Louden left her role at St Martin’s College in 1990, but remained very active. From 1986 to 1998 Louden was a Tutor, Courses for Governors, Lancashire County Council. Between 1990 and 2000 Louden fulfilled a number of roles for a number of organisations. She was a part-time tutor at St Martin’s College in 1993, OFSTED inspector from 1994 to 1996, and Chair of the Lancashire Ambulance Services NHS Trust from 1997 to 1999. Louden was also an Honorary Advisor for the Blackburn Diocesan Board of Education, and was responsible for everything from School Admissions to Instruments of Government. Rev. John Hall, the current Dean of Westminster and Chaplain to Queen Elizabeth II, notes that Lois Louden was a member of the advisory team when he was the Diocesan Director of Education for Blackburn, between 1992 and 1998.
"Lois was always friendly, brisk and business-like, very practical and sensible, a single woman, academically a Mathematician. She was an enormous encouragement to me in my early times in Blackburn. Her active commitment to other aspects of life embraced the Methodist Church, where she chaired the national Day School committee, I believe for many years, and the Girl Guide movement, where she was also influential at national level." Rev. John Hall, Dean of the Church of England.
The Blackburn Diocesan Board of Education supported the 192 Church of England schools in the diocese, some of which were joint schools with the Methodist Church (North Lancashire District). It is unclear exactly when Louden assumed this role, but she was still active as late as 2006. Louden was also a member of the Governing Body of Emslie Girls’ School, and was the Vice Chair at Ripley St Thomas Church of England High School. Louden worked actively with Youth, and was involved with the Girl Guides movement from 1975 to 2000 as a District Commissioner, Trainer, Trainer of Trainers, Adviser, and Member of Council in addition to several other roles. From studying the dates on her personal papers, it appears that Lois Louden was still actively studying and writing about education near the end of her life, as late as 2014/2015.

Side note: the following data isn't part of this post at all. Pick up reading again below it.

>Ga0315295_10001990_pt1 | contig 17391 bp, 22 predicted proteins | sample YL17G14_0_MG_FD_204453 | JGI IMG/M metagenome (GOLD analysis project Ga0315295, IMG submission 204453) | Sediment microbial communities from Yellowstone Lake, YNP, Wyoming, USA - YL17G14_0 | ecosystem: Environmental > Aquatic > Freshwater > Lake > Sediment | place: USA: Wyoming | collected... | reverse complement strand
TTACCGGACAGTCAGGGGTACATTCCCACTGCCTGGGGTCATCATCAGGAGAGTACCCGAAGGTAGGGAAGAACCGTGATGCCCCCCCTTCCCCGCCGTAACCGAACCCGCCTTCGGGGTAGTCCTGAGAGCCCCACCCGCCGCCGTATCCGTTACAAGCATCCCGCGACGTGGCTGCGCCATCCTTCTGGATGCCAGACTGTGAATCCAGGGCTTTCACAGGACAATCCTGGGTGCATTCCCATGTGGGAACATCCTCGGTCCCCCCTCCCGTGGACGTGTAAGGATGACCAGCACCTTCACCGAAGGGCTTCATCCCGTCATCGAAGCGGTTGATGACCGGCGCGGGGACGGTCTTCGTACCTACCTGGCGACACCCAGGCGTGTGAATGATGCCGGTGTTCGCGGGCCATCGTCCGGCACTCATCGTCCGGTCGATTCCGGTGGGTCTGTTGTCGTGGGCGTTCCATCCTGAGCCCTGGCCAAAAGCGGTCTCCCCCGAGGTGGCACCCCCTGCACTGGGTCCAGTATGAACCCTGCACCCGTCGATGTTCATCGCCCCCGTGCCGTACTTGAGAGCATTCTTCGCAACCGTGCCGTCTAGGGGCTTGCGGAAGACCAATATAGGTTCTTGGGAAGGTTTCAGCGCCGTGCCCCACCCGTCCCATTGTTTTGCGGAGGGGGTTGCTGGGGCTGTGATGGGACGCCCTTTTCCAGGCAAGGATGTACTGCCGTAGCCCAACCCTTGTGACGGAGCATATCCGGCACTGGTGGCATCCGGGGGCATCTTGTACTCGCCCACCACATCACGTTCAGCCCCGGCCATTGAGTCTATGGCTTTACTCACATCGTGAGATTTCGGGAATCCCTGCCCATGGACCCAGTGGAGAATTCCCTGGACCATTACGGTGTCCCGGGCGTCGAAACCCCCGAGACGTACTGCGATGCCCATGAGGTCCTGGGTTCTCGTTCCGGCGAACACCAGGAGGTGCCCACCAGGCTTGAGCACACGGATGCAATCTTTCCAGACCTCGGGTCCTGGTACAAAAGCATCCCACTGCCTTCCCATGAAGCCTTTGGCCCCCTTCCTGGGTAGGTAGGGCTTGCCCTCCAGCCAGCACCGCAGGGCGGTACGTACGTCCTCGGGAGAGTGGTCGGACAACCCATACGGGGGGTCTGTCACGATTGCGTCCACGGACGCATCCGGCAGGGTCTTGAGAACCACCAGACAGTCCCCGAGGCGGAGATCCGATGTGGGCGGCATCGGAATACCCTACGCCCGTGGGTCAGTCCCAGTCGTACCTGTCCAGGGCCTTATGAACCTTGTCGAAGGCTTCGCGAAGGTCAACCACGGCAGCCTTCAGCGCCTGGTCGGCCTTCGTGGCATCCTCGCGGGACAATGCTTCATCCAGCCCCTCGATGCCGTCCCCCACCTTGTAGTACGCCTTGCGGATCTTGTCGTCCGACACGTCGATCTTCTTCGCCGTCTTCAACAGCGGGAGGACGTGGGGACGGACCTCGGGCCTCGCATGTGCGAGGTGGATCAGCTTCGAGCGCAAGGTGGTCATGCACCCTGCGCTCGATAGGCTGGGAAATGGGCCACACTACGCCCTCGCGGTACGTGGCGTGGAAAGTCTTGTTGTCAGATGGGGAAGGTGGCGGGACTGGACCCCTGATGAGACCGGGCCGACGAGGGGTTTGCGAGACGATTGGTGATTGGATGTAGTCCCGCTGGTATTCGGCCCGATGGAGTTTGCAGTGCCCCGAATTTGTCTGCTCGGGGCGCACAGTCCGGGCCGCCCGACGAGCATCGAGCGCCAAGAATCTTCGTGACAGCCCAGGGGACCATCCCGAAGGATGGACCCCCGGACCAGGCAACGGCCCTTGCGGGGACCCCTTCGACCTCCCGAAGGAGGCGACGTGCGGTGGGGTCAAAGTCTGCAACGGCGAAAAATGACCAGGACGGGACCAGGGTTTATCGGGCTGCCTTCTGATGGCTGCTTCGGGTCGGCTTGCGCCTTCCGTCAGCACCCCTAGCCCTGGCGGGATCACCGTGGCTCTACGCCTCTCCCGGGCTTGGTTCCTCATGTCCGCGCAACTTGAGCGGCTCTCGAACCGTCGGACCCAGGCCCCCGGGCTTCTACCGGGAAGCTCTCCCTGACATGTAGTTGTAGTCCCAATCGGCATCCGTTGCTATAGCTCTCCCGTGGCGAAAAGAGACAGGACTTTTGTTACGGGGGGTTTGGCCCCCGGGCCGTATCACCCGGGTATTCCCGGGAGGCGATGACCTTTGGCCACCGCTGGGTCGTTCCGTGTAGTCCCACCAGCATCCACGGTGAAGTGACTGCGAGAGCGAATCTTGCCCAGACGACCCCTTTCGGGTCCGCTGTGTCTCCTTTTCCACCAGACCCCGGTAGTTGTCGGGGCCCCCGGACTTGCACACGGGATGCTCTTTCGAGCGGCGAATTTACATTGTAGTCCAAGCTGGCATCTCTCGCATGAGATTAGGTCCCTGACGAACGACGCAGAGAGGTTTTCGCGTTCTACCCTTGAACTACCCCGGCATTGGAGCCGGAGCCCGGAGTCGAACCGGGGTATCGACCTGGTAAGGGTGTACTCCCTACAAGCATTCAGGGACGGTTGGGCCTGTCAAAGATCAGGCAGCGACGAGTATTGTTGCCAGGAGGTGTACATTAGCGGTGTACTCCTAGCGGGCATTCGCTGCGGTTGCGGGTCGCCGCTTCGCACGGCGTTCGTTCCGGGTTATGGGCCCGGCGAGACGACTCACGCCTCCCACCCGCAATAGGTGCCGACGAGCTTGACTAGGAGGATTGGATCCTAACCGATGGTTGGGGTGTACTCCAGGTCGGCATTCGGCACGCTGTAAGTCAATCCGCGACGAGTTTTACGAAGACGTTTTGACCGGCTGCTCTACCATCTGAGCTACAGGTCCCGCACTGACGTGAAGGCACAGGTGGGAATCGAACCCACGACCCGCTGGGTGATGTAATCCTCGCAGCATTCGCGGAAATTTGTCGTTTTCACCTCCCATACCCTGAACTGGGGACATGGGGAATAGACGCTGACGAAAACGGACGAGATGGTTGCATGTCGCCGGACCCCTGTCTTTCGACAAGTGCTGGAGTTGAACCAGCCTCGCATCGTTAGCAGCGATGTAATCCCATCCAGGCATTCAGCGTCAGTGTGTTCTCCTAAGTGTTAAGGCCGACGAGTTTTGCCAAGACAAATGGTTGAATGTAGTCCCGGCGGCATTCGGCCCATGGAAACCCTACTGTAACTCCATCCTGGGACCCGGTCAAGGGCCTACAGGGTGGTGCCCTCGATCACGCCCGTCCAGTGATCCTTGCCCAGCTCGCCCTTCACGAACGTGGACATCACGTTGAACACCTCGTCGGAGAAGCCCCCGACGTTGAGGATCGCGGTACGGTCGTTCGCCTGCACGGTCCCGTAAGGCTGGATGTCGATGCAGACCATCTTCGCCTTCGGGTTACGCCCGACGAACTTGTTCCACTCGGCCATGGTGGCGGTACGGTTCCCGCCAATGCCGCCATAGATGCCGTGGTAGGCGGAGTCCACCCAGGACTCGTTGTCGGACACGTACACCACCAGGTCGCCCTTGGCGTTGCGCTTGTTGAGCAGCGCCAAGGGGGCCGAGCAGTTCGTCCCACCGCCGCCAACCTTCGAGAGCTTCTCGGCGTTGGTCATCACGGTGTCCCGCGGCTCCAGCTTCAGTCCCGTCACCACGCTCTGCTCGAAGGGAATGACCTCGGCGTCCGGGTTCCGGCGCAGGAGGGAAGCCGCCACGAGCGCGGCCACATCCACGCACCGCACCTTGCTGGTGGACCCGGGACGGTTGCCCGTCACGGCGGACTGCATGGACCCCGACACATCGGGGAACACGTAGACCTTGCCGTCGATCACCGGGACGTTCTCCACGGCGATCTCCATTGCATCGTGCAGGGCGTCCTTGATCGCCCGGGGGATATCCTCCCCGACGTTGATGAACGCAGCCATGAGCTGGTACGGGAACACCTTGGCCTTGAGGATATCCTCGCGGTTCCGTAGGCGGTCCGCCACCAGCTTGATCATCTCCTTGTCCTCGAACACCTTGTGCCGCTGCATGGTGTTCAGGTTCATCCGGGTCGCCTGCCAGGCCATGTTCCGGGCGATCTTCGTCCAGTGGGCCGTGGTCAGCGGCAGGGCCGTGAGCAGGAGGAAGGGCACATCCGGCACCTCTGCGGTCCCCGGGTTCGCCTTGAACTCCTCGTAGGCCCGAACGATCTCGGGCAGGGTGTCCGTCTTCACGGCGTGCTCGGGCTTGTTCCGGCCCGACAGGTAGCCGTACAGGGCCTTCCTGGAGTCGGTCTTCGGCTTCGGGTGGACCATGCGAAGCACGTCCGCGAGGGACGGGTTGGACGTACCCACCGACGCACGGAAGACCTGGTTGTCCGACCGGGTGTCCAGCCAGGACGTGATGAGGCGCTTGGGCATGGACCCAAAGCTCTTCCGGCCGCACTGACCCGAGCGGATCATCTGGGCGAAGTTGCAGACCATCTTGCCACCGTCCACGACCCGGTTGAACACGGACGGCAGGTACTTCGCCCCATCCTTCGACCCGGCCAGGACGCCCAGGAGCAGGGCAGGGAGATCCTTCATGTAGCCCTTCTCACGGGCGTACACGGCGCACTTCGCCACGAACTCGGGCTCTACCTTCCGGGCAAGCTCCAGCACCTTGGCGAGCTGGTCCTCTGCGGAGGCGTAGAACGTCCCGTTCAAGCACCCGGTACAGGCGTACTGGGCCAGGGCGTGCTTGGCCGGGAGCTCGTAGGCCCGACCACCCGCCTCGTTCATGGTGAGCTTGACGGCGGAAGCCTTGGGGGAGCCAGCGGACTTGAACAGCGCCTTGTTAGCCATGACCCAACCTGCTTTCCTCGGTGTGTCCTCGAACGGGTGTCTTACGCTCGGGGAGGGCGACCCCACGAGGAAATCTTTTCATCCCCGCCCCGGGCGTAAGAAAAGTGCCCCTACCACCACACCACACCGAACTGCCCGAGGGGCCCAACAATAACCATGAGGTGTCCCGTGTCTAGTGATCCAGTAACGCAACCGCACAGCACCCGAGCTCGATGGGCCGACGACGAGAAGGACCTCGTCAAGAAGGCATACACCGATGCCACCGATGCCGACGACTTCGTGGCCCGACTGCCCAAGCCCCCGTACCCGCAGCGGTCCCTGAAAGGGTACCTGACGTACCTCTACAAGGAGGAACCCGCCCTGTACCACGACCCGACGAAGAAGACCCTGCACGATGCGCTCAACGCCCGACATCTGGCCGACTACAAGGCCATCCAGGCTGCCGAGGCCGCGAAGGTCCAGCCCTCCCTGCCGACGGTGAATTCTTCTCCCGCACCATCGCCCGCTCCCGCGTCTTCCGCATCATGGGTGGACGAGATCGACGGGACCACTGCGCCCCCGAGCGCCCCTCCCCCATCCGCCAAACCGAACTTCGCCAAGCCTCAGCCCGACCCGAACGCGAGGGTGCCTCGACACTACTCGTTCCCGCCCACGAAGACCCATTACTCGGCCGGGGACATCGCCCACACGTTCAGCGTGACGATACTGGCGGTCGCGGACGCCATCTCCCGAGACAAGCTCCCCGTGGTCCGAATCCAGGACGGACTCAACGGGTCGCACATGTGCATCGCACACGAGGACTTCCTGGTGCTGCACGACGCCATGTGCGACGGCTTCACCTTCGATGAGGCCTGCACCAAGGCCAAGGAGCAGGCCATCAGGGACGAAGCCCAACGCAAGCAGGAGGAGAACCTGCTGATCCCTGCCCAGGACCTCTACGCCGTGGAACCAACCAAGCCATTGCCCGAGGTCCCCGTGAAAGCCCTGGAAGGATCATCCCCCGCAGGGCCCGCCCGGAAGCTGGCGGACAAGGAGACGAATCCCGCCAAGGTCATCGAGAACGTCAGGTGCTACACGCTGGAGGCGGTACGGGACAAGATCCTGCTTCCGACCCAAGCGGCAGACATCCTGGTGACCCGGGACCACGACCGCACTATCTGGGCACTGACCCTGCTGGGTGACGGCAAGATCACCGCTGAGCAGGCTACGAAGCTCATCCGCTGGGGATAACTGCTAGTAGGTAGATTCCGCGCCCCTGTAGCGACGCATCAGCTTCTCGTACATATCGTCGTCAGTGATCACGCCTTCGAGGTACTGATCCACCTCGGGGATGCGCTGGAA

"Lois was a pleasure to work with. She was a consummate professional, unflappable and always delivered what she said she would do by when she said she would do it. Her historical knowledge of the Church school sector was second-to-none and her research skills were A1. But most of all she was everything one could expect and hope for from a Girl Guide exemplar. She will be greatly missed." Rev. John Gay.
Personally, Lois Louden enjoyed walking holidays and travelling with friends. Louden rode a motorbike in her earlier days and was a very talented cricket bowler. Lois Loudon’s interest and passion for education was as much personal as it was professional and the collection of monographs and materials she has left behind will be an invaluable resource for the contribution to future research in the history of education, specifically (but not limited to) Church Schools in the Lancaster and Blackburn areas, and the Methodist Church.
In addition to teaching, educating, and researching, Lois Louden also wrote regularly on issues pertaining to Church Schools and Education. In 1992, Lois Louden and David Urwin wrote the loose-leaf pamphlet Mission Management Appraisal: A Guide for Schools of the Church of England and the Church in Wales, published by the National Society (Church of England) and was often described as a ‘package’. The package was written for Governors and Teachers of Church of England and Church in Wales Schools. The resource was published at a time when the reforms occurring within Church Schools had created uncertainty and concern regarding schools being able to maintain their Christian vision and identity. The package was split into three parts; (1) Mission Statements, (2) Priorities and Quality, (3) Appraisal. Mission Management Appraisal was considered to have been very influential.?
Louden and Urwin would go on to work together again, publishing Church School Inspection: A Guide for Schools of the Church of England and the Church in Wales, in 1993, and Church School Staffing: A Guide to Recruitment, Selection and Induction of Staff in Schools of the Church of England and the Church in Wales, in 1995. In 2003 Louden wrote an article titled, The Conscious Clause in Religious Education and Collective Worship: Conscious Objection or Curriculum Choice (copies of this article can be found in LLP/1/8 of the Lois Louden Archive). The article considered the grounds on which parents were able to withdraw children from religious education or collective worship. In 2011, Lois Louden wrote a book titled Distinctive and Inclusive: The National Society and Church of England Schools 1811-2011, to mark the 200th anniversary of the National Society. Louden’s book provided an account of some of the major changes that took place in education and Church administration which affected schools. Louden wrote the book hoping it would inspire people, especially children, to find out more about their own school’s history.